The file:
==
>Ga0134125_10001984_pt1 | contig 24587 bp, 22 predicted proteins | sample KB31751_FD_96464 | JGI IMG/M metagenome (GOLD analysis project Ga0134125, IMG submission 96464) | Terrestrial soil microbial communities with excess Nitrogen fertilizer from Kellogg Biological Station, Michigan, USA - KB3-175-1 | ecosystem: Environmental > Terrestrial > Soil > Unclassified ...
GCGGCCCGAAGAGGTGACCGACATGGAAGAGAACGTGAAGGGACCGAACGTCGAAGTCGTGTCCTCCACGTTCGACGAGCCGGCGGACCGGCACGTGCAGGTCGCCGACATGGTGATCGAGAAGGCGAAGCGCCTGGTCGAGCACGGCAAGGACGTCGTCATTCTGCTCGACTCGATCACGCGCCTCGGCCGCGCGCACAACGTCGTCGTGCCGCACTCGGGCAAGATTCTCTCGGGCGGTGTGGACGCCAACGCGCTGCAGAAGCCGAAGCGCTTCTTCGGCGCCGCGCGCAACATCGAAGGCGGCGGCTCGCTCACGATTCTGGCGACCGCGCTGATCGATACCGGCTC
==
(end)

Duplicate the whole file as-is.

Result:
>Ga0134125_10001984_pt1 | contig 24587 bp, 22 predicted proteins | sample KB31751_FD_96464 | JGI IMG/M metagenome (GOLD analysis project Ga0134125, IMG submission 96464) | Terrestrial soil microbial communities with excess Nitrogen fertilizer from Kellogg Biological Station, Michigan, USA - KB3-175-1 | ecosystem: Environmental > Terrestrial > Soil > Unclassified ...
GCGGCCCGAAGAGGTGACCGACATGGAAGAGAACGTGAAGGGACCGAACGTCGAAGTCGTGTCCTCCACGTTCGACGAGCCGGCGGACCGGCACGTGCAGGTCGCCGACATGGTGATCGAGAAGGCGAAGCGCCTGGTCGAGCACGGCAAGGACGTCGTCATTCTGCTCGACTCGATCACGCGCCTCGGCCGCGCGCACAACGTCGTCGTGCCGCACTCGGGCAAGATTCTCTCGGGCGGTGTGGACGCCAACGCGCTGCAGAAGCCGAAGCGCTTCTTCGGCGCCGCGCGCAACATCGAAGGCGGCGGCTCGCTCACGATTCTGGCGACCGCGCTGATCGATACCGGCTC